"Come on, Dewbie, you clumsy bastard!" he shouted. "Get in the truck, and let's go find some fish."
At the river, he pulled the canoe off and inspected it carefully. Not a piece of metal in the entire thing, Hardell had told him, and light as a feather. The physician had seemed more pleased at his handiwork than any surgery he'd performed in the hospital.
Tom tied the white-ash paddles to the forward and middle thwarts to form a rest, heaved the canoe to his shoulders, then picked his way to the water through the dried bones of cottonwoods long drowned by the damming of the Missouri. At the river's edge, he pulled his boots off and rolled up his jeans. He waded into the water with the birchbark and rocked it to test its stability.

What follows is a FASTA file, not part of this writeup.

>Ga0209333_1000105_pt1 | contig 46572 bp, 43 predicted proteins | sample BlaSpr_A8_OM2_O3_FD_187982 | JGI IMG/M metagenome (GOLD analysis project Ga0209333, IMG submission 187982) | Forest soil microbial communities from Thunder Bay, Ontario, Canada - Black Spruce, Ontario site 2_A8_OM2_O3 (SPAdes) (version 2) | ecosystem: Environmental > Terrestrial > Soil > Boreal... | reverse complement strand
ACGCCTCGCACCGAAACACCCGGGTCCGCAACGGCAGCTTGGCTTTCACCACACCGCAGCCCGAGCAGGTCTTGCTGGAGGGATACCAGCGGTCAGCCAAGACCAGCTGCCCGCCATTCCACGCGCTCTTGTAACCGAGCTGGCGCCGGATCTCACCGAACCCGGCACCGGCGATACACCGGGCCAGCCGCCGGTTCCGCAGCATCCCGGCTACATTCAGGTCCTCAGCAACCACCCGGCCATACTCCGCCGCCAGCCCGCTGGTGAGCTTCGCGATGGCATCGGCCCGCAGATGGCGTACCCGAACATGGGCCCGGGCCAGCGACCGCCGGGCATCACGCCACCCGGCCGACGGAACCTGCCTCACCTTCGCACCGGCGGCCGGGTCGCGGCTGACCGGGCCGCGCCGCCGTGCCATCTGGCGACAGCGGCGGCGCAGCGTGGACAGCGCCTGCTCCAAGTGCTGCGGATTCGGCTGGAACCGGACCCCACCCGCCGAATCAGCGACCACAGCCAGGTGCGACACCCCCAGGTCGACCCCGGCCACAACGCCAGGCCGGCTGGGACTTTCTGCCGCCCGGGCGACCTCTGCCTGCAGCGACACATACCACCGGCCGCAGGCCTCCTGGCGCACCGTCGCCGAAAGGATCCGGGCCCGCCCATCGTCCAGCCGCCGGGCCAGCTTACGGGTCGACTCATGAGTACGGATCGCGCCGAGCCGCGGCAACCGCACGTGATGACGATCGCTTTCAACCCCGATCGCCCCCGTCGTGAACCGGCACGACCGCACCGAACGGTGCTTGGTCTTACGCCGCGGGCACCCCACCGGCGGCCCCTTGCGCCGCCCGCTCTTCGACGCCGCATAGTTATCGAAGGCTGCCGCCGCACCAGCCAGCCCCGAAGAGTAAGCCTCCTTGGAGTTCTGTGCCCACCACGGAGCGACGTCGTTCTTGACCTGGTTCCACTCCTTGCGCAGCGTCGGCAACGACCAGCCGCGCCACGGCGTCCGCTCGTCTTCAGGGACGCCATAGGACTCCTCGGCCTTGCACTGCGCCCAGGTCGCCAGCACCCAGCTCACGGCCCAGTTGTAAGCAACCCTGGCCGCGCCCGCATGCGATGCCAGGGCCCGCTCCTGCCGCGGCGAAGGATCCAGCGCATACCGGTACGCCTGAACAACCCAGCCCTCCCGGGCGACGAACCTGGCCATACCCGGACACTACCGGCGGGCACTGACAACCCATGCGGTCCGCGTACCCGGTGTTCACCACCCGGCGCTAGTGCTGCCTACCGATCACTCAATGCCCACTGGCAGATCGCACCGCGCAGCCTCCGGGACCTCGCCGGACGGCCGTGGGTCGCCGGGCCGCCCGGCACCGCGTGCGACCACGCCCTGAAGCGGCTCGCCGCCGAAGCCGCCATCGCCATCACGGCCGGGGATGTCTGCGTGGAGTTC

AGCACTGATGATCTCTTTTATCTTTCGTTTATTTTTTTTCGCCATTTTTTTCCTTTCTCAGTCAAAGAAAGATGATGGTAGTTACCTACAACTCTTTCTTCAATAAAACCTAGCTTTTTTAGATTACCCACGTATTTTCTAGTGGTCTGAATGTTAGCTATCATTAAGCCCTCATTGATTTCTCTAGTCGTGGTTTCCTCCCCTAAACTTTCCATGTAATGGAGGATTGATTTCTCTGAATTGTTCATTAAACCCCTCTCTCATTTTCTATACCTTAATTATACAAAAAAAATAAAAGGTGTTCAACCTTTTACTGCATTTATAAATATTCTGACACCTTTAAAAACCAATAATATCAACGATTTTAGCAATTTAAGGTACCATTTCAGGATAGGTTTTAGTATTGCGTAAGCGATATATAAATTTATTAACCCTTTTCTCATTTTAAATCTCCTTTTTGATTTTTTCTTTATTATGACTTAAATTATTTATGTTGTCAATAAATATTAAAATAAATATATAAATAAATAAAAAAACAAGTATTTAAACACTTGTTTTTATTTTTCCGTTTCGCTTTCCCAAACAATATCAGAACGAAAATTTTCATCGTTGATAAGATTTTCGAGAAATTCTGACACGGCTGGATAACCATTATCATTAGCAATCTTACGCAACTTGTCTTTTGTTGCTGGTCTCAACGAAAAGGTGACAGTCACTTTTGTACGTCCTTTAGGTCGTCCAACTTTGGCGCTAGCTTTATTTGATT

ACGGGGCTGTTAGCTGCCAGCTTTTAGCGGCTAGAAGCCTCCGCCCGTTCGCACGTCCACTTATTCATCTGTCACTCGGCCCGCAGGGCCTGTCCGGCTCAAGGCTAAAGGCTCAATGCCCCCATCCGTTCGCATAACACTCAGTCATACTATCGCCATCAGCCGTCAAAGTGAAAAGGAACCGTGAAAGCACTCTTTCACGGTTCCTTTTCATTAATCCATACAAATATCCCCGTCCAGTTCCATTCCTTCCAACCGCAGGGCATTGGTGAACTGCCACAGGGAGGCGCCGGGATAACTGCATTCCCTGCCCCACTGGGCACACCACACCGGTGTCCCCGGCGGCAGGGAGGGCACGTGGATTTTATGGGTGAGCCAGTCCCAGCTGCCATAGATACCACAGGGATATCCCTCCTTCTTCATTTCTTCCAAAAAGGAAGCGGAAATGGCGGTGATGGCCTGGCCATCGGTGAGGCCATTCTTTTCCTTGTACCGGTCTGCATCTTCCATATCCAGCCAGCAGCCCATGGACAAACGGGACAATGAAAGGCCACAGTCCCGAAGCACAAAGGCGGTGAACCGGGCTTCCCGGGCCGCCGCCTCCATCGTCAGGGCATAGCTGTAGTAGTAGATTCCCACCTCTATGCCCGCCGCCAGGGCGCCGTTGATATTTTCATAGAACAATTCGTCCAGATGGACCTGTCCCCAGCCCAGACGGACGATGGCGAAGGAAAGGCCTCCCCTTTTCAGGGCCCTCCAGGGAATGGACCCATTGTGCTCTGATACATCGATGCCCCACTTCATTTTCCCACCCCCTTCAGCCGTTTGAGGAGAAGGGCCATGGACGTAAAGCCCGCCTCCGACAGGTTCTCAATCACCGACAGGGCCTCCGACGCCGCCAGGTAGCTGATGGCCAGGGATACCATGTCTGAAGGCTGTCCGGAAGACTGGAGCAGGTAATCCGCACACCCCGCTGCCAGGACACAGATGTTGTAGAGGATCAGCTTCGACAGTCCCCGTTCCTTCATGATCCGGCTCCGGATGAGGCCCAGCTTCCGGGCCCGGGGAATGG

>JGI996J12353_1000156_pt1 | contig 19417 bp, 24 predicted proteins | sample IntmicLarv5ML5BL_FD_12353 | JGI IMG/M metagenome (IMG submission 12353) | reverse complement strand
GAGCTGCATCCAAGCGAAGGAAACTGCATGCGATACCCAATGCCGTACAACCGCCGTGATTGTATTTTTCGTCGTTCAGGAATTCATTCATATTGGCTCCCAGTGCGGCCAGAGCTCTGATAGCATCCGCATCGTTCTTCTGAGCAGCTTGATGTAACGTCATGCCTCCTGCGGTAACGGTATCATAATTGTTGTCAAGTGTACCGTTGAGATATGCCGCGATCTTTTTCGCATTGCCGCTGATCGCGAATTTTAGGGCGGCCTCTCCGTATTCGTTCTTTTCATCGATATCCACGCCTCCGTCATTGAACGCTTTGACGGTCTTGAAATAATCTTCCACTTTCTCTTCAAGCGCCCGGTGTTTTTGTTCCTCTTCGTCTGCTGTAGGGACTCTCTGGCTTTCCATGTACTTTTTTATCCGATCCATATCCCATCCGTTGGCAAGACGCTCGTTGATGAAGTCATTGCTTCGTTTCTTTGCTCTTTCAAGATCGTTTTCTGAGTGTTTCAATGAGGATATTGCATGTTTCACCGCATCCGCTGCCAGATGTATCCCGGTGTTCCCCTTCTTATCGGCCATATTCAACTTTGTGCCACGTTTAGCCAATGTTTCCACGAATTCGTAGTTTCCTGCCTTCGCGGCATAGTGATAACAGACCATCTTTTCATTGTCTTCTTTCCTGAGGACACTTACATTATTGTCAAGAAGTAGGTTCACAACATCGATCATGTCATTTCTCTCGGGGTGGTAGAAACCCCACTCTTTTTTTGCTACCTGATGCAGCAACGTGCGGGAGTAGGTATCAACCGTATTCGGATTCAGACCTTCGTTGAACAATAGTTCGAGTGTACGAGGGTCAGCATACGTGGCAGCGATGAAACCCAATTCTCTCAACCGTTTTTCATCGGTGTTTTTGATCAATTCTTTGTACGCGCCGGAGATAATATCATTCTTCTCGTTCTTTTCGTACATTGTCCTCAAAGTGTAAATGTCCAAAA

"Floats like a leaf, hey, Dewb?" he said. The dog responded by charging off the shore and leaping into the canoe. Tom laughed as the mutt tumbled into the water. The sulfurous smell of rotten vegetation surfaced along with the astonished dog.
"Now I know why I bring you along," he said. "It keeps me from making a fool of myself."
He retrieved a cushion, his fishing gear, and the two coolers from the Ford. When he had them in the canoe, he called Dewbie and held the gunnels so the dog didn't repeat his earlier performance. Stowing the extra paddle, he jumped in and pushed off.
The mutt had shown him that the craft had a delicate balance, but Tom soon found a good rhythm that sent them gliding to the middle of the river. It was a Monday, and the river was empty of boaters. Blessing that fact, he shipped the paddle, closed his eyes, and enjoyed the quiet slip of water around the craft. A wet dog smell rose with the heat pooling in the canoe.